# What is the difference bewteen CP and MILP approaches in Job Shop Scheduling?

My understanding is Constraint programming (CP) is a sub-set of MILP but in MILP we not only try to find a feasible solution (like CP) but also we should optimize an objective function. I do have a large-scale Job Shop Scheduling problem (40k binary variables) and I need to find a fast and efficient way of finding a feasible solution (preferably without any commercial solver). I am familiar with GAMS and Pyomo (and they both use solvers).

Any advice on the available resources for solving CP or MILP models?

• "My understanding is Constraint programming (CP) is a sub-set of MILP but in MILP we not only try to find a feasible solution (like CP) but also we should optimize an objective function." No, CP and MILP are two paradigms to model optimization problems. It's possible to feed a CP solver with a MILP model, but it's very likely not going to work better. The model needs to be rewritten using CP specific constraints (all-different, cumulative, circuit...). Commented Jul 14, 2022 at 14:53
• @Optimization team, job shop scheduling problem naturally is NP-hard and it needs lots of efforts to develop a mathematical formulation to solve large instances. If you are facing with a large scale model, you might want to combine MILP and CP to work together hopefully to find a good feasible solution. Also, be aware that there are some heuristics to tackle such a problem to achieve very good feasible solution even for the large scale models. Commented Jul 15, 2022 at 11:34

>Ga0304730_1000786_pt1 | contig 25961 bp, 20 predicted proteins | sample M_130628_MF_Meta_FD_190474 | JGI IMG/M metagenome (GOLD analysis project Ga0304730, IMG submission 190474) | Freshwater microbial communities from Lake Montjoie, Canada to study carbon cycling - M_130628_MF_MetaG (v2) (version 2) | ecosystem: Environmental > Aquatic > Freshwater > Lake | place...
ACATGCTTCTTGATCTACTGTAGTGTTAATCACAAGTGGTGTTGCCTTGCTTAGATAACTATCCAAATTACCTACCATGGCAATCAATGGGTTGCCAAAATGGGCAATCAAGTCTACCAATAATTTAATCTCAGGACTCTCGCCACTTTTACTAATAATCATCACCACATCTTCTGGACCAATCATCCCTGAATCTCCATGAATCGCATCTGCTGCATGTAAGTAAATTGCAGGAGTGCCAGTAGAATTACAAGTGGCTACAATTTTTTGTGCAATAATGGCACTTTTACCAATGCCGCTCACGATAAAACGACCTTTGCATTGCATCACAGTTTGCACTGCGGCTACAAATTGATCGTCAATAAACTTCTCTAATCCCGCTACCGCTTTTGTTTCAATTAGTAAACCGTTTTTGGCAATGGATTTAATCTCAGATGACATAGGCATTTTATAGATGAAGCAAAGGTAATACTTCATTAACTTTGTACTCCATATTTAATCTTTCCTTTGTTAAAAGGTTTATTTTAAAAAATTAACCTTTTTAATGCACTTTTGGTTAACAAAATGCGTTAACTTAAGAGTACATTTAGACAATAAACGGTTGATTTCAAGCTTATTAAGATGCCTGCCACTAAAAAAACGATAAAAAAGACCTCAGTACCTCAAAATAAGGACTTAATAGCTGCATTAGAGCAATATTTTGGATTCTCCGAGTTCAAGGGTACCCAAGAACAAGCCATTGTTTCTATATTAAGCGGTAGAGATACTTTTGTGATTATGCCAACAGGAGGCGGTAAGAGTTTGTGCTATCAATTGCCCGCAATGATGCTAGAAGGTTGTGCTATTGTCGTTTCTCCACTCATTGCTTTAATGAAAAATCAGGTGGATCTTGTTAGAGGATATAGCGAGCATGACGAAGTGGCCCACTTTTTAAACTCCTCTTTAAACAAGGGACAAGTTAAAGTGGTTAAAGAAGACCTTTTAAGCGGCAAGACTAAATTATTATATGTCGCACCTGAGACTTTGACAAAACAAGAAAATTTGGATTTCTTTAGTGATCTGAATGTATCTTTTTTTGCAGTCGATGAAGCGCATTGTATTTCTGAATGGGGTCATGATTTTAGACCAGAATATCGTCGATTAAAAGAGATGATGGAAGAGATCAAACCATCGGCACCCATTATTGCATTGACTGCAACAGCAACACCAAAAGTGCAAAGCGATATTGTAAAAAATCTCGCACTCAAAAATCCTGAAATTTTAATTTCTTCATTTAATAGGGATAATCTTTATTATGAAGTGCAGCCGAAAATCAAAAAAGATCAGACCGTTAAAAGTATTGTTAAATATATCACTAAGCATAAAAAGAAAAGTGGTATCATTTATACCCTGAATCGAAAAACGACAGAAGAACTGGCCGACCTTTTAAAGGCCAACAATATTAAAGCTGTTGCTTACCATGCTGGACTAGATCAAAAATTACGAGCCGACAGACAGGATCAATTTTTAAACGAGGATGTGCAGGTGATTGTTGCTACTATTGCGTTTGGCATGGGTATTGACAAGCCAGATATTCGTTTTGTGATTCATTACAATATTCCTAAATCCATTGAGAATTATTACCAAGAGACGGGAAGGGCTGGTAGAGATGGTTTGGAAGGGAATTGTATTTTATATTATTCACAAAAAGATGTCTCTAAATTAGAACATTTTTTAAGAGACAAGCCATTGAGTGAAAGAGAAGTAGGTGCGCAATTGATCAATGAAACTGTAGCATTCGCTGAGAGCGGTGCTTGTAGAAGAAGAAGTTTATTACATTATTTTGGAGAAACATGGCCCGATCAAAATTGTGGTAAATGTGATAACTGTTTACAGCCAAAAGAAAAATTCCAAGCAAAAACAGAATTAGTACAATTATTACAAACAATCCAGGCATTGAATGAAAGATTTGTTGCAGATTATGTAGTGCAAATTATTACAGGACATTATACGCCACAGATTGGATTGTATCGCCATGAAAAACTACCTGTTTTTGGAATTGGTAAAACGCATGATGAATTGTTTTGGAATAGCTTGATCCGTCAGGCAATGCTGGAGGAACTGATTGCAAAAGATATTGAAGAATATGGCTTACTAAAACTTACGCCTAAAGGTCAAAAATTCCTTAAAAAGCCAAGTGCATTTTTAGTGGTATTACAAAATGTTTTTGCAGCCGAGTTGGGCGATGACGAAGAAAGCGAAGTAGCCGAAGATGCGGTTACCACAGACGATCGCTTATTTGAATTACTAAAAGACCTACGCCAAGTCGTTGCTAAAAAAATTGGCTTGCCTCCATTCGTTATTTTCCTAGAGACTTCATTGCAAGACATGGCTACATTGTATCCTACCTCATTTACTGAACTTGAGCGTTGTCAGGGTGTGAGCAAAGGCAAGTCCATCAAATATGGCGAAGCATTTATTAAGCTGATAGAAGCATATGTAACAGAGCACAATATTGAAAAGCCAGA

## 2 Answers

CP is not a subset of MILP. They are separate modeling/solving paradigms whose domains of application overlap. Both can solve for optimal solutions (in CP's case, by incorporating a constraint that says each solution must improve on the previous one) or stop with a feasible solution.

It's a bit deceptive to refer to "CP" as a single approach, the way MILP is. All MILP languages and solvers understand linear equality and inequality constraints and real, integer and binary variables. Some extend to SOS1 and SOS2 constraints, if-then constraints and quadratic cone constraints, but that's about it. CP languages and solvers vary more in terms of what constructs they understand. They all support integer and binary/logical variables, but some provide things like interval variables (typically representing a time interval) and others, I think, do not. They probably all have the "all different" constraint, but some support constraint types that others do not.

Some CP languages and solvers are specifically geared to scheduling problems. They allow the problem to be expressed more directly than a MILP model would. For instance, some have a constraint with a name something like "EndBeforeBegin" which is used to enforce a precedent constraint (one job must end before the next begins).

Whether you can solve a scheduling problem faster with CP or MILP is an empirical question, the answer to which depends on the specific elements of your problem, the specific CP and MILP solvers you use (and the model elements supported by whatever language or API you use), and of course your modeling skills.

Google has a very nice library called OR Tools. One of those tools is a CP-SAT solver. Even though their solver works only on integer valued variables it is not that hard to convert MILP models to integer problems.

They also have some nice documentation about CP-SAT, constraint optimization and relevant topics.